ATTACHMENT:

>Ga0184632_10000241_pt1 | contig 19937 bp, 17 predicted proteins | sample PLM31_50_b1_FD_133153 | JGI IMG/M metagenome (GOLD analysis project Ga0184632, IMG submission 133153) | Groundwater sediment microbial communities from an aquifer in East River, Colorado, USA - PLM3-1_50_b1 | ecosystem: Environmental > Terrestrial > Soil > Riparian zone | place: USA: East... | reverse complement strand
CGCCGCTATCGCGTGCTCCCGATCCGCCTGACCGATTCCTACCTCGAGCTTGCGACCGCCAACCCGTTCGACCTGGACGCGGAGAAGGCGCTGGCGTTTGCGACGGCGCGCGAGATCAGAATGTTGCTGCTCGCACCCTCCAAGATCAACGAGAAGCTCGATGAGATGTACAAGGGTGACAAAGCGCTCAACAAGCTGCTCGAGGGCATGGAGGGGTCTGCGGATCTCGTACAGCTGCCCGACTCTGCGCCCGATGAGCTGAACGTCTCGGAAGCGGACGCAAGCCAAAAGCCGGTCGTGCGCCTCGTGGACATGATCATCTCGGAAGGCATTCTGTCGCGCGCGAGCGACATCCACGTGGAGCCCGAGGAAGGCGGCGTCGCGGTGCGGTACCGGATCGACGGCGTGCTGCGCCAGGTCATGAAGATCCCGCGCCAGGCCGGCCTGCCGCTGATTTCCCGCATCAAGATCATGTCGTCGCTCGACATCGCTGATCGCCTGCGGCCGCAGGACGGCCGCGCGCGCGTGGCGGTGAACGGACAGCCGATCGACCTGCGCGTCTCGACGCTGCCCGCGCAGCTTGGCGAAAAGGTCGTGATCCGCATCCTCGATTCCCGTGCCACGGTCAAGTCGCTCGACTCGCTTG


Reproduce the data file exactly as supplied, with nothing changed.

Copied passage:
>Ga0184632_10000241_pt1 | contig 19937 bp, 17 predicted proteins | sample PLM31_50_b1_FD_133153 | JGI IMG/M metagenome (GOLD analysis project Ga0184632, IMG submission 133153) | Groundwater sediment microbial communities from an aquifer in East River, Colorado, USA - PLM3-1_50_b1 | ecosystem: Environmental > Terrestrial > Soil > Riparian zone | place: USA: East... | reverse complement strand
CGCCGCTATCGCGTGCTCCCGATCCGCCTGACCGATTCCTACCTCGAGCTTGCGACCGCCAACCCGTTCGACCTGGACGCGGAGAAGGCGCTGGCGTTTGCGACGGCGCGCGAGATCAGAATGTTGCTGCTCGCACCCTCCAAGATCAACGAGAAGCTCGATGAGATGTACAAGGGTGACAAAGCGCTCAACAAGCTGCTCGAGGGCATGGAGGGGTCTGCGGATCTCGTACAGCTGCCCGACTCTGCGCCCGATGAGCTGAACGTCTCGGAAGCGGACGCAAGCCAAAAGCCGGTCGTGCGCCTCGTGGACATGATCATCTCGGAAGGCATTCTGTCGCGCGCGAGCGACATCCACGTGGAGCCCGAGGAAGGCGGCGTCGCGGTGCGGTACCGGATCGACGGCGTGCTGCGCCAGGTCATGAAGATCCCGCGCCAGGCCGGCCTGCCGCTGATTTCCCGCATCAAGATCATGTCGTCGCTCGACATCGCTGATCGCCTGCGGCCGCAGGACGGCCGCGCGCGCGTGGCGGTGAACGGACAGCCGATCGACCTGCGCGTCTCGACGCTGCCCGCGCAGCTTGGCGAAAAGGTCGTGATCCGCATCCTCGATTCCCGTGCCACGGTCAAGTCGCTCGACTCGCTTG